5 ways to support and elevate your special education teachers

As a former special education teacher with nearly 20 years in the field, I can safely say that most special education teachers begin their careers with a passion for helping students.
Whitney Threewits
Whitney Threewitshttps://blazerworks.com/
Whitney Threewits is a former special education teacher, behavior specialist, and special education coordinator focused on educational instruction, support, and interventions in early childhood, autism, and behavior. She currently serves as a Special Education Advisor at BlazerWorks.

By now, everyone knows that America has a concerning undersupply of special education teachers—which makes it more important than ever for school administrators to support those teachers already working in their classrooms.

As a former special education teacher with nearly 20 years in the field, I can safely say that most special education teachers begin their careers with a passion for helping students. I certainly did.

The shortage of resources and inherent stress of the job can take a toll on even the most dedicated. Special education teachers and coordinators are pulled in a million directions, often doing the jobs of three people, working long hours and battling burnout. We need to help teachers go the distance by finding more ways to elevate and support their teaching experiences with the new and challenging student needs and behaviors that are taking place in the classroom.

In my roles as a special education coordinator and advisor, I’ve found these five practices to be particularly beneficial in helping teachers feel both appreciated and better equipped for success.

1. Be transparent in special ed

We too often think that we need to shield parents from the difficulties their children may be experiencing, or we avoid those hard conversations with teachers about the challenges we see ahead. As leaders, we need to bring them all into the conversation to problem-solve, share ideas, and think outside the box to find solutions.

The same with students—we can’t just talk at them. Student ownership is imperative, and we need to make them part of the team for them to be successful. It’s important in all of these courageous conversations to be empathetic, and encouraging, and to use clear language—not special education vernacular with its unfamiliar acronyms and jargon.

2. Find the leaders in your district and grow their capacity

Don’t miss the talent that already exists on your teaching staff. Invest the time to help them develop and extend their skillsets.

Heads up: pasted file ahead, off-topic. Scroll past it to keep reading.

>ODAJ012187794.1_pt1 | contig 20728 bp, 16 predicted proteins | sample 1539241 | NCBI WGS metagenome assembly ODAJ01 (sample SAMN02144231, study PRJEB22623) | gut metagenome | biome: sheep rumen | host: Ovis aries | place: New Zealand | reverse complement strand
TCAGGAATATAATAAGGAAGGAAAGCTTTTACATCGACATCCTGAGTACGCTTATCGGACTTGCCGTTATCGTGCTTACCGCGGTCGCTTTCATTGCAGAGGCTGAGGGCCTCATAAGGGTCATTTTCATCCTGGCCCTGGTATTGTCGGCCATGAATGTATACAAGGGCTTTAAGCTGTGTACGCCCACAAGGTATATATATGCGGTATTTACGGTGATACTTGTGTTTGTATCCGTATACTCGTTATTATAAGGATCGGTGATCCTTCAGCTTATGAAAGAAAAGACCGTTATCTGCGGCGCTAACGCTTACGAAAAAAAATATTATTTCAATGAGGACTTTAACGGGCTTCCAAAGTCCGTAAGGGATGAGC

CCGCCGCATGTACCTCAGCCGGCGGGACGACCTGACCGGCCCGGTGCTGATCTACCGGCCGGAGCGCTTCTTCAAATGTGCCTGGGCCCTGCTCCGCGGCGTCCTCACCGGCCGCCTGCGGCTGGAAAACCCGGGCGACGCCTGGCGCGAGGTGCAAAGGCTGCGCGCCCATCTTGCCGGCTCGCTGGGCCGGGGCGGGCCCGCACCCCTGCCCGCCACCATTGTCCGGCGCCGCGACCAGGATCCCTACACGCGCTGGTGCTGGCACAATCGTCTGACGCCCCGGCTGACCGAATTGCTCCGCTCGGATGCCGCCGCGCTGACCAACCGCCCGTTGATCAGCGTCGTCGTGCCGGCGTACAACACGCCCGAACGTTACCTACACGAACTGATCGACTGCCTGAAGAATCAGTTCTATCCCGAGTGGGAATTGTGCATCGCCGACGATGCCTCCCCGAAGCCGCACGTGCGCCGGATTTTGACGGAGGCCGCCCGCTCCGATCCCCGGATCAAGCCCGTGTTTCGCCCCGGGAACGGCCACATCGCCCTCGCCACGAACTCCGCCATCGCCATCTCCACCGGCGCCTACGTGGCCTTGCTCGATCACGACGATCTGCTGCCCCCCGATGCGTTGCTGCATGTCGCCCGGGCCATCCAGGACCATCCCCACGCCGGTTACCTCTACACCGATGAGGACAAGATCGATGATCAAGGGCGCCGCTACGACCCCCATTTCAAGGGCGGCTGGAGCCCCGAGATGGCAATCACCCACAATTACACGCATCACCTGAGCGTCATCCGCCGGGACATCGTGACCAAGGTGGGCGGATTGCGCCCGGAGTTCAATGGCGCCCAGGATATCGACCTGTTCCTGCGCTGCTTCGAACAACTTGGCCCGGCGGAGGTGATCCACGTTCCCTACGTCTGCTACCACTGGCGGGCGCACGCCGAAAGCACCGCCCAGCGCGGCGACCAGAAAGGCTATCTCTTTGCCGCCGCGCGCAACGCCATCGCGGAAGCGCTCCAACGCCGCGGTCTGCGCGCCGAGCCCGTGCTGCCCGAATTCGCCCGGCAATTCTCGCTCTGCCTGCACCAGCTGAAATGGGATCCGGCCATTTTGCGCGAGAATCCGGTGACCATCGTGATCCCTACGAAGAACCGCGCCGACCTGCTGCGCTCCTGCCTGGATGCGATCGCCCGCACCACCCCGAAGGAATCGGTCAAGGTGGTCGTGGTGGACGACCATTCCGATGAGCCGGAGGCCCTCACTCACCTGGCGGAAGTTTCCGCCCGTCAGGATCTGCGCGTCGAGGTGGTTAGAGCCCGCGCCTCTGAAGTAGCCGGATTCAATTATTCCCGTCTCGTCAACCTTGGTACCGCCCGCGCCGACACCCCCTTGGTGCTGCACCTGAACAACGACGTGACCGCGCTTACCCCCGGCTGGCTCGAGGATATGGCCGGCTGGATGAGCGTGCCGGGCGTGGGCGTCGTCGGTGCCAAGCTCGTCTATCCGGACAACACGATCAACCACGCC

Early in my career when I was working in a resource room, our school principal saw something in me that suggested leadership potential. Through mentoring, that principal not only helped me contribute more to our team, but also helped me discover a passion for coaching that set my career on that trajectory.

Finding leaders in your building helps promote a culture of growth and reinforces a climate of teamwork that is needed to help combat teacher burnout.

3. Provide meaningful professional development

When you’re planning a professional development day, make sure the content and training you provide is relevant. It should fill real gaps and always involve actual student work, an articulated outcome, and feedback so that teachers can immediately apply that knowledge in their classrooms.

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Don’t neglect your paraprofessionals—teachers will tell you that paraprofessionals are worth their weight in gold, so make sure they also have the training they need.

4. Integrate clinical expertise

Clinical advisors—speech-language pathologists, occupational therapists, physical therapists, behavior analysts, and others—can contribute valuable and practical insight. Bring them in to work with a particular staff member or group of staff or provide additional perspective in the development of individual education plans.

I’ve seen great success come from including clinical advisors in professional development programs. In one session, for example, a speech-language pathology advisor introduced the district staff to alternative communication devices that could be helpful to nonverbal students.

5. Provide behavior and classroom-management training to your general education teachers

In the post-COVID classroom, teachers are encountering more behavioral problems, trauma, and students with special-needs who have not yet been identified. The better you can equip general education teachers to manage such issues in their classrooms, the better you can focus your special education resources on the areas of highest need.

While we cannot instantly fix the teacher shortage problem, education leaders can absolutely provide a climate of support for current staff. Be proactive, visible, and keep communications open. Remember that at the end of the day, we’re all here to grow students.

Talk to your teachers about what they need most and be transparent about the ways you can help them. Make sure they know that you’re not after perfection. The process of helping students grow will have its ups and downs, but working together as a team increases student and staff success.

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